The British Government has had enough of Oracle. In any case, that’s what they said in a recent survey. The Cabinet Office – the executive arm of the Prime Minister – would indeed clearly ask to “get rid of Oracle.” In one question, the significant amounts paid to the publisher, and the number of licenses and duplicates that are common in the administration of the United Kingdom were cited as reasons to say goodbye. Perhaps they should have consulted with local IT support in Norwich?
More than anything, however, is the price, which seems to be a problem according to our colleagues. In 2013, the public sector would have paid 209 million pounds to Oracle. That is certainly a significant amount, but it may be warranted.
The Department for Environment, Food and Rural Affairs would thus have paid 1.3 million pounds to Oracle, representing a cost of £ 155 per user and just above 200 licenses by officials. The Cabinet Office’s target figure in terms of cost is currently £93 per user with a stated aim to go down to just 52 pounds per user.
Another problem – for which the administration is fully responsible – is that no inventory, and no inventory of software licenses exists anywhere. So no one knows who or where Oracle licenses are used. Nor how many there are or how they are used, precisely. According to the Register , the Cabinet request was clearly perceived internally as an order to turn away from Oracle. But the thing is not yet done. The contracts, the number of different versions and other tangles have set up a complex network that will be difficult to overcome. This intricacy of being interwoven into the Cabinet’s affairs is one advantage that Oracle plans to use to its fullest in order to remain in use and in place.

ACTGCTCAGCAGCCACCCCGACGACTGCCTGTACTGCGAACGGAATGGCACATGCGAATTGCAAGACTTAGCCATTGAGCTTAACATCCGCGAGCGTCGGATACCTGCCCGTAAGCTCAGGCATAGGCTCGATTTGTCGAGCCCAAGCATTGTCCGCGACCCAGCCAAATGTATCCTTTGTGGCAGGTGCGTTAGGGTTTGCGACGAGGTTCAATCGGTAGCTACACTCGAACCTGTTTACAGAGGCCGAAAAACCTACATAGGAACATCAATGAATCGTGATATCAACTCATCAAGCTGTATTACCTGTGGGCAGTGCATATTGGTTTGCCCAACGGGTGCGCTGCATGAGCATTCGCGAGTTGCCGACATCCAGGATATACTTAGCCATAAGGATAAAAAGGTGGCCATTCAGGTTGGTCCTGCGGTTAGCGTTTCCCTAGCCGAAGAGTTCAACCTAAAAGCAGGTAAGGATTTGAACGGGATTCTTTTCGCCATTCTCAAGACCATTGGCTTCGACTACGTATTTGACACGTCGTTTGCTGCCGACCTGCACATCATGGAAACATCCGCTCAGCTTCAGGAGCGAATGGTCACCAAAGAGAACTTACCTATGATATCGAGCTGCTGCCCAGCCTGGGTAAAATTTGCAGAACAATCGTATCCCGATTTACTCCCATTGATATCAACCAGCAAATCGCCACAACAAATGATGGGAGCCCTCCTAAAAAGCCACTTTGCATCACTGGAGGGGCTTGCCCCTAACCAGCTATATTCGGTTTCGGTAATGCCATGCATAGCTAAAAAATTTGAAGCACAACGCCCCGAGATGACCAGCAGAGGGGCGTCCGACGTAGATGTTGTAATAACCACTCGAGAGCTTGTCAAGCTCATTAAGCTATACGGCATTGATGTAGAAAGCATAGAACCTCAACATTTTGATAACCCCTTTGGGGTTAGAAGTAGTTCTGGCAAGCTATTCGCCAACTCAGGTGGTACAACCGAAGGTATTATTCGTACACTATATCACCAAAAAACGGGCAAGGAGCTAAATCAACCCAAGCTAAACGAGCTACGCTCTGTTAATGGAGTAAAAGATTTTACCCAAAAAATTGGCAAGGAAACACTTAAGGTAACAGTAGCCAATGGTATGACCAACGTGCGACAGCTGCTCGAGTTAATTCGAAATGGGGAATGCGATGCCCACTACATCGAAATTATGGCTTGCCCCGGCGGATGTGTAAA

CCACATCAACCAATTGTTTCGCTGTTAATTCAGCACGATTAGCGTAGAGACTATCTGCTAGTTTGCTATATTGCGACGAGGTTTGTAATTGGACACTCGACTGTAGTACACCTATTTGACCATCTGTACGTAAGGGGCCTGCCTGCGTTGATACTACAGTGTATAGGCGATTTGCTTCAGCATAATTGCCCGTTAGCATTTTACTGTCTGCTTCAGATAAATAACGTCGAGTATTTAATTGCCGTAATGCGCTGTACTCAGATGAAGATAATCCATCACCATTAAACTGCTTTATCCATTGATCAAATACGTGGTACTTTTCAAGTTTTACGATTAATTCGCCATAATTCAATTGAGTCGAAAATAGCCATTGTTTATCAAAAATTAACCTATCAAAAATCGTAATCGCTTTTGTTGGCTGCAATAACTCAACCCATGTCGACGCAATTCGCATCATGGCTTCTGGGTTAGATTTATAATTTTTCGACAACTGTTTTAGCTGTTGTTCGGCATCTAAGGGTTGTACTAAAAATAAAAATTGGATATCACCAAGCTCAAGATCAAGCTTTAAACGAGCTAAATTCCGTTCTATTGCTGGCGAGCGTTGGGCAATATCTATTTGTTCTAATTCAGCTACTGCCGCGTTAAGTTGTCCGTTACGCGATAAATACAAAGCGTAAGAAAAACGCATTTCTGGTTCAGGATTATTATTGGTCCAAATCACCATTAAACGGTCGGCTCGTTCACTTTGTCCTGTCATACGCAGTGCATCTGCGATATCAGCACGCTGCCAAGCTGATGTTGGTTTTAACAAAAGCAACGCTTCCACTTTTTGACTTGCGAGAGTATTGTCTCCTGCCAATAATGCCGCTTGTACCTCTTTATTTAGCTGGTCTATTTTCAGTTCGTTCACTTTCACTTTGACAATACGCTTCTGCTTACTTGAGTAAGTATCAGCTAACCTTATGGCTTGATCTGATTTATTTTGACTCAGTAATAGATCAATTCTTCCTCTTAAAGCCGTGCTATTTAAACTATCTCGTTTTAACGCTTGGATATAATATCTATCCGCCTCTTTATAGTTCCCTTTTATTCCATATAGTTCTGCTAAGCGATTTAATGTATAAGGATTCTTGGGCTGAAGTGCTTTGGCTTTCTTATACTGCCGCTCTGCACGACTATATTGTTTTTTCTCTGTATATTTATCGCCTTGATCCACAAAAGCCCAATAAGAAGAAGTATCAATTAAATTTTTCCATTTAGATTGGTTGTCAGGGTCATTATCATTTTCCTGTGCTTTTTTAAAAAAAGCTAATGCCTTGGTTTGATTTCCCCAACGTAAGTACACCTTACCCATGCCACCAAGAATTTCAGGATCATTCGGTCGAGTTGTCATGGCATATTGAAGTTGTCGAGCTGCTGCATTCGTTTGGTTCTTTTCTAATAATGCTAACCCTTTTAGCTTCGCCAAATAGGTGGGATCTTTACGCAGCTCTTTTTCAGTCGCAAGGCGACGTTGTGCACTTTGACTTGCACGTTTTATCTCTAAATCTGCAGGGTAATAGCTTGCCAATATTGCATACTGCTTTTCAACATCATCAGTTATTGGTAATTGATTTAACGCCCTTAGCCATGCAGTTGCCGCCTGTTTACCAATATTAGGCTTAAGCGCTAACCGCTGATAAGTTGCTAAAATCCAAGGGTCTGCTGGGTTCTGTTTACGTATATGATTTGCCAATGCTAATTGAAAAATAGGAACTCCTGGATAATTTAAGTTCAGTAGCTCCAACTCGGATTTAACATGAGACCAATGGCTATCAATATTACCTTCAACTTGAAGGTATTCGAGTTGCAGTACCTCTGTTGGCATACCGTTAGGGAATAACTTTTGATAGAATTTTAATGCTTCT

“Oracle has always been a company with that expensive bill, very oriented to the sale … they are not there to tell you how to spend less,” says a former company consultant specializing in Oracle contracts, Craig Guarente.
This project of the British Government was not commented on officially by Oracle but has already drawn the ire of a VP of Forrester. “Enacting this policy is a bad idea,” writes Duncan Jones. First, because Oracle products are good (often topping the charts of the analysis firm, he recalls) and the price is not the only variable to be considered. “Why impose a Ministry to buy cheaper if what they buy instead is not as good,” he says. “If Oracle is the right strategic choice, you need to buy it and use it.” Secondly, because the best option is not, according to him, to dispense with an editor or to create competition (especially with open source products) but to create a stable environment and a constructive and sustainable relationship encouraging Oracle to become a true partner.
“Too much competition discourages the best,” he summarizes in a blog post that is generally based around praising projects that are concerned with results and not costs. Unfortunately for him, this is not a philosophy that the Cabinet buys into as wholeheartedly as himself.